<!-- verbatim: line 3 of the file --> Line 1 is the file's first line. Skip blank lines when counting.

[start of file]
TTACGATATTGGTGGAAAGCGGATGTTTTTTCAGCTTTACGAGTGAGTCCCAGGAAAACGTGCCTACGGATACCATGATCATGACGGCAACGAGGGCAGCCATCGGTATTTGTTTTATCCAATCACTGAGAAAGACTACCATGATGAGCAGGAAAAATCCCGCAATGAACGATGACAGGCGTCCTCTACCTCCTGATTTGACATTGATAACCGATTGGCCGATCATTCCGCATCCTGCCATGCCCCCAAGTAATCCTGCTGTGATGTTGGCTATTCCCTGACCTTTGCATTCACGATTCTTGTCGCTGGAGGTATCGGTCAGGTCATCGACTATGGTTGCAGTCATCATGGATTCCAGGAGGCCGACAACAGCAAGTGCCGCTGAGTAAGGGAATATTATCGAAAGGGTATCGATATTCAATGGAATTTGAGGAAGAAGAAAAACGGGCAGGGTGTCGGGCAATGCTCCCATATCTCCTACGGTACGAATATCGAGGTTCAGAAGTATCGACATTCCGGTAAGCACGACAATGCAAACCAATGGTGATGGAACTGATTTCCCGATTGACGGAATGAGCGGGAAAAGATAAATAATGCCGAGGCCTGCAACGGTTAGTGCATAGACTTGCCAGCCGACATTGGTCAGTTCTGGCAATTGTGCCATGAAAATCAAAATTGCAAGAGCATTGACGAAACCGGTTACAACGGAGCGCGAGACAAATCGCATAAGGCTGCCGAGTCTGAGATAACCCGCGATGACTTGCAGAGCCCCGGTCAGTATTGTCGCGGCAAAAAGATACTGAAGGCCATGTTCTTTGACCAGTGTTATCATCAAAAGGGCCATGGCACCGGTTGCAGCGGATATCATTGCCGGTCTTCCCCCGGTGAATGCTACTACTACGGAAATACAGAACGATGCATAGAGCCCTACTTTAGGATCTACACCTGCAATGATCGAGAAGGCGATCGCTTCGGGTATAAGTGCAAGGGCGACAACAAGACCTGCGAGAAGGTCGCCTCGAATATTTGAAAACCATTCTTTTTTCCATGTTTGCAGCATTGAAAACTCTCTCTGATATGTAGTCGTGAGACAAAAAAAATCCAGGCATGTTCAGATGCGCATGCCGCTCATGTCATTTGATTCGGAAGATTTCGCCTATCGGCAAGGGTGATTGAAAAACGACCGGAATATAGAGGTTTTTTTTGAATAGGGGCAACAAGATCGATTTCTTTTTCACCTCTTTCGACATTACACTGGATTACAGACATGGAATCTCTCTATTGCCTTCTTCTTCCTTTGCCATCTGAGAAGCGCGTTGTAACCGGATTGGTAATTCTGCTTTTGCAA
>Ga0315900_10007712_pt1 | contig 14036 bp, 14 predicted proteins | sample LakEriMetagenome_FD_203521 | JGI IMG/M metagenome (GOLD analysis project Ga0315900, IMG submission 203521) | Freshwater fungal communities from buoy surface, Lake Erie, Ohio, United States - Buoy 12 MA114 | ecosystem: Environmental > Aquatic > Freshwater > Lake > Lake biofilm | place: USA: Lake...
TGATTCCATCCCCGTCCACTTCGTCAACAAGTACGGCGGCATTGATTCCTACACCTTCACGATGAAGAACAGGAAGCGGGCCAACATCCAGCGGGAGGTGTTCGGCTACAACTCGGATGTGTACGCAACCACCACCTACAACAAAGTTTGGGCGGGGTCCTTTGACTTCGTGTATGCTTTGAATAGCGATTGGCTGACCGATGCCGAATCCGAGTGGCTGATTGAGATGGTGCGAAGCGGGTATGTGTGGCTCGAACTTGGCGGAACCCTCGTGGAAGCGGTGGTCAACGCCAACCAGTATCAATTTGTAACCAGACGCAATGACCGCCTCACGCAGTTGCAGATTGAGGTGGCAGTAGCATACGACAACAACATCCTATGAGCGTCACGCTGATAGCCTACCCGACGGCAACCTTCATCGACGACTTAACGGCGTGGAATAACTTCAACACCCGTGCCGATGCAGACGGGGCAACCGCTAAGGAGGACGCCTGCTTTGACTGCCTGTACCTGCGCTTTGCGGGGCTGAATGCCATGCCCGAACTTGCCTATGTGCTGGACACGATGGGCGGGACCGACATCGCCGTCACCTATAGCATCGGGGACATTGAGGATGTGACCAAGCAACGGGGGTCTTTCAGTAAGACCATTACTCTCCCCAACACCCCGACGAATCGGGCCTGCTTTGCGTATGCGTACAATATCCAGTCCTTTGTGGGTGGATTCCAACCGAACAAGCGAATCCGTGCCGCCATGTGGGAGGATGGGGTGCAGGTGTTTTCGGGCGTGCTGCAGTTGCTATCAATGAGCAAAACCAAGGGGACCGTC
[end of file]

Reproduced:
TGATTCCATCCCCGTCCACTTCGTCAACAAGTACGGCGGCATTGATTCCTACACCTTCACGATGAAGAACAGGAAGCGGGCCAACATCCAGCGGGAGGTGTTCGGCTACAACTCGGATGTGTACGCAACCACCACCTACAACAAAGTTTGGGCGGGGTCCTTTGACTTCGTGTATGCTTTGAATAGCGATTGGCTGACCGATGCCGAATCCGAGTGGCTGATTGAGATGGTGCGAAGCGGGTATGTGTGGCTCGAACTTGGCGGAACCCTCGTGGAAGCGGTGGTCAACGCCAACCAGTATCAATTTGTAACCAGACGCAATGACCGCCTCACGCAGTTGCAGATTGAGGTGGCAGTAGCATACGACAACAACATCCTATGAGCGTCACGCTGATAGCCTACCCGACGGCAACCTTCATCGACGACTTAACGGCGTGGAATAACTTCAACACCCGTGCCGATGCAGACGGGGCAACCGCTAAGGAGGACGCCTGCTTTGACTGCCTGTACCTGCGCTTTGCGGGGCTGAATGCCATGCCCGAACTTGCCTATGTGCTGGACACGATGGGCGGGACCGACATCGCCGTCACCTATAGCATCGGGGACATTGAGGATGTGACCAAGCAACGGGGGTCTTTCAGTAAGACCATTACTCTCCCCAACACCCCGACGAATCGGGCCTGCTTTGCGTATGCGTACAATATCCAGTCCTTTGTGGGTGGATTCCAACCGAACAAGCGAATCCGTGCCGCCATGTGGGAGGATGGGGTGCAGGTGTTTTCGGGCGTGCTGCAGTTGCTATCAATGAGCAAAACCAAGGGGACCGTC